Basketball Nets

Written by Jeremy Horelick
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Basketball nets are commonly misused, abused, ripped, torn, and otherwise trashed, making them the bete noire of team managers and gym maintenance crews. Whereas floors are made from wood or asphalt, and backboards are fashioned from metal composites or glass, nets are merely nylon, making them ripe for destruction. So bad is this abuse in some neighborhoods, that clubs and parks have installed chain nets as a solution.

The standard length for basketball nets is either 15 or 18 inches, though this is of less importance than, say, the height and straightness of the rim. It is the net's duty to provide the punctuation on particularly "sweet" shots from the outside. Pure shooters have a multitude of vocal representations for the "swoosh" or "swish" sound that a basketball makes as it glides cleanly through its destination.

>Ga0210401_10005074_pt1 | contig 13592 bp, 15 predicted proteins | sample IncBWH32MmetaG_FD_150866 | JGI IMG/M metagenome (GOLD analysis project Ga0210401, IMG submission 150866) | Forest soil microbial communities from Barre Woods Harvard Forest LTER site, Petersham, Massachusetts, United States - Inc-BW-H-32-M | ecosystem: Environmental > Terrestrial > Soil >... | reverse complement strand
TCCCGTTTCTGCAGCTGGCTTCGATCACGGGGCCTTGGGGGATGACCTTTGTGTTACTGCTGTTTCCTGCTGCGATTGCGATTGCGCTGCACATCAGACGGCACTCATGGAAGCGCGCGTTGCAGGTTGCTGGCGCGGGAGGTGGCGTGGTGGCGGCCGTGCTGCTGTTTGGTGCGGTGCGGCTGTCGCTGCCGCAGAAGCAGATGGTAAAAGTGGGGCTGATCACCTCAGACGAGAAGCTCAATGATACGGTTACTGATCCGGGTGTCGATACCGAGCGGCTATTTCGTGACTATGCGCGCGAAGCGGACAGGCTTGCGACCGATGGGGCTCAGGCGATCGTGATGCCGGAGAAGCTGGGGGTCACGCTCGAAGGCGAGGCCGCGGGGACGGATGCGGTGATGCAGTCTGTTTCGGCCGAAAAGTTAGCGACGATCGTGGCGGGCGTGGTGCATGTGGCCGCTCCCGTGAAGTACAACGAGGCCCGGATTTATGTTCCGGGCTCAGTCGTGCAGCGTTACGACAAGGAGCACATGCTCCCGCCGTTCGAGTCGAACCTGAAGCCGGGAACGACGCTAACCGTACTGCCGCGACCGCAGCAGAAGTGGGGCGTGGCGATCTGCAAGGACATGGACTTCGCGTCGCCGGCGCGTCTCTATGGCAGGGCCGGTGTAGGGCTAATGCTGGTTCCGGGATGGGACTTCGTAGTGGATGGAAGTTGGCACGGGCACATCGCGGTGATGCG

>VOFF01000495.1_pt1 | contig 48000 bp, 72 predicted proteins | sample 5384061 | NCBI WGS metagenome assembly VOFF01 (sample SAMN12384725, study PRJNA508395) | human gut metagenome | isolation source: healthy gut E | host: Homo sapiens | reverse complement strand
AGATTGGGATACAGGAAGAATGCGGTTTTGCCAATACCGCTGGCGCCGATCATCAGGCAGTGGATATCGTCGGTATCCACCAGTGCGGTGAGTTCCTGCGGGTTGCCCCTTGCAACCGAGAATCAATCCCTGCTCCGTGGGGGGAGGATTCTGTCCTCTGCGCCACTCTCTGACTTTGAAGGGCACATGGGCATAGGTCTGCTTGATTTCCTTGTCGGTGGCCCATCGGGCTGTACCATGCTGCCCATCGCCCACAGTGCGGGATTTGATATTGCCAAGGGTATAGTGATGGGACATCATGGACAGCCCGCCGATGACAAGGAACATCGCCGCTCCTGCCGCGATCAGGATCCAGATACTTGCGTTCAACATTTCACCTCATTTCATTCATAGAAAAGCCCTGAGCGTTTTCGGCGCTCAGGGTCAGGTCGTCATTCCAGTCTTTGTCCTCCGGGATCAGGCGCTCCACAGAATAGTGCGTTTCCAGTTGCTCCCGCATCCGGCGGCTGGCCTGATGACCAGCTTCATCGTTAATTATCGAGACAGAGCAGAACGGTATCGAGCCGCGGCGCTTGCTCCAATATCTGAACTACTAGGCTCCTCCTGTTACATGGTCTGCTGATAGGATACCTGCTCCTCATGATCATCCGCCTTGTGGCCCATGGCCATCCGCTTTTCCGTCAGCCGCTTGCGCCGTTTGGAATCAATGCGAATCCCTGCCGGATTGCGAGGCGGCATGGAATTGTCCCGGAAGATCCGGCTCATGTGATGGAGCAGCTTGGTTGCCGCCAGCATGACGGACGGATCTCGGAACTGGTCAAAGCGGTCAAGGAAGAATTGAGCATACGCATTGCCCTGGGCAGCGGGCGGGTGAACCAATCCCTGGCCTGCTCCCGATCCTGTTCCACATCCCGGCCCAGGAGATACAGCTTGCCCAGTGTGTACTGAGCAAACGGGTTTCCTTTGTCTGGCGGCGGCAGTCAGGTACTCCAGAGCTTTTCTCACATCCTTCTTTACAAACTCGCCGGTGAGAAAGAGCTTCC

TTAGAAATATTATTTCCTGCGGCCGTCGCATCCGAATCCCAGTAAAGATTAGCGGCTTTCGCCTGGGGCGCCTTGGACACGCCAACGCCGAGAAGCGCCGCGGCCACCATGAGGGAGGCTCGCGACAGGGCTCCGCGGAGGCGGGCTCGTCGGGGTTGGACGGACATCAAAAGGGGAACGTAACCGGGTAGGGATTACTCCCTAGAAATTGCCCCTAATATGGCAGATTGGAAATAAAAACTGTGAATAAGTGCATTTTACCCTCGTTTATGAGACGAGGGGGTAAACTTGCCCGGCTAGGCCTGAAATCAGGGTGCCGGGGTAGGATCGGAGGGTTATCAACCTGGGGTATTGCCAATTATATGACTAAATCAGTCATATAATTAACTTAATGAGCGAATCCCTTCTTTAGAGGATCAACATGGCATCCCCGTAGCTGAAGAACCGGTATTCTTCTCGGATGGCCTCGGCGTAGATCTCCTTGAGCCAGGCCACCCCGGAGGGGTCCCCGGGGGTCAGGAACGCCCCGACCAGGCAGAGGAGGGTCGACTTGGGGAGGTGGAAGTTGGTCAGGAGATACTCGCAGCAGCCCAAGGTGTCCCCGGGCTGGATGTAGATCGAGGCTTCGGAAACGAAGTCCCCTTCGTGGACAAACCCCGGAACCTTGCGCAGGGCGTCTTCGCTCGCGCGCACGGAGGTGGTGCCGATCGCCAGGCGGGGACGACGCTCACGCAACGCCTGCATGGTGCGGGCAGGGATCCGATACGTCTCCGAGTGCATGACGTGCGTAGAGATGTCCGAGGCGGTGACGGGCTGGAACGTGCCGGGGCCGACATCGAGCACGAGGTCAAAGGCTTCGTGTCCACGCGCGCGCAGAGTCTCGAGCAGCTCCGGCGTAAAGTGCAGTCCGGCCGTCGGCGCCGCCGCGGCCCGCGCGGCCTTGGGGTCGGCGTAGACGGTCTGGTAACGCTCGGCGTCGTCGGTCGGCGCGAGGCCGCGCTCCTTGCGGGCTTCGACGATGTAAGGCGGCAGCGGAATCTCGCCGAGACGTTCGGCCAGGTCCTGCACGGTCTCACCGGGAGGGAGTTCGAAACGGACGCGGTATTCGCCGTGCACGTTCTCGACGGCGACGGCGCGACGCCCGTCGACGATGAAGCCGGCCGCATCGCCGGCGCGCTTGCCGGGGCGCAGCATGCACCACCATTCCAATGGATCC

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A word of caution to any player or coach who's never won a championship: the true function of basketball nets is to provide players with something to cut down after their season-ending victory. No one can say with certainty where the custom of net-cutting began or whether it was, as is rumored, the forerunner of goalpost-felling. Nowadays, perennial losers in the football world rejoice after their rare victories by cutting down the actual uprights.

If you manage a gym that witnesses aggressive games on a regular basis, chain nets are a phenomenal investment. Even though nylon nets typically run only five to 10 dollars (if that), the cost of ongoing replacements can quickly add up. If your players are a bit gentler on their hoops, however, nylon is a much better way to go.

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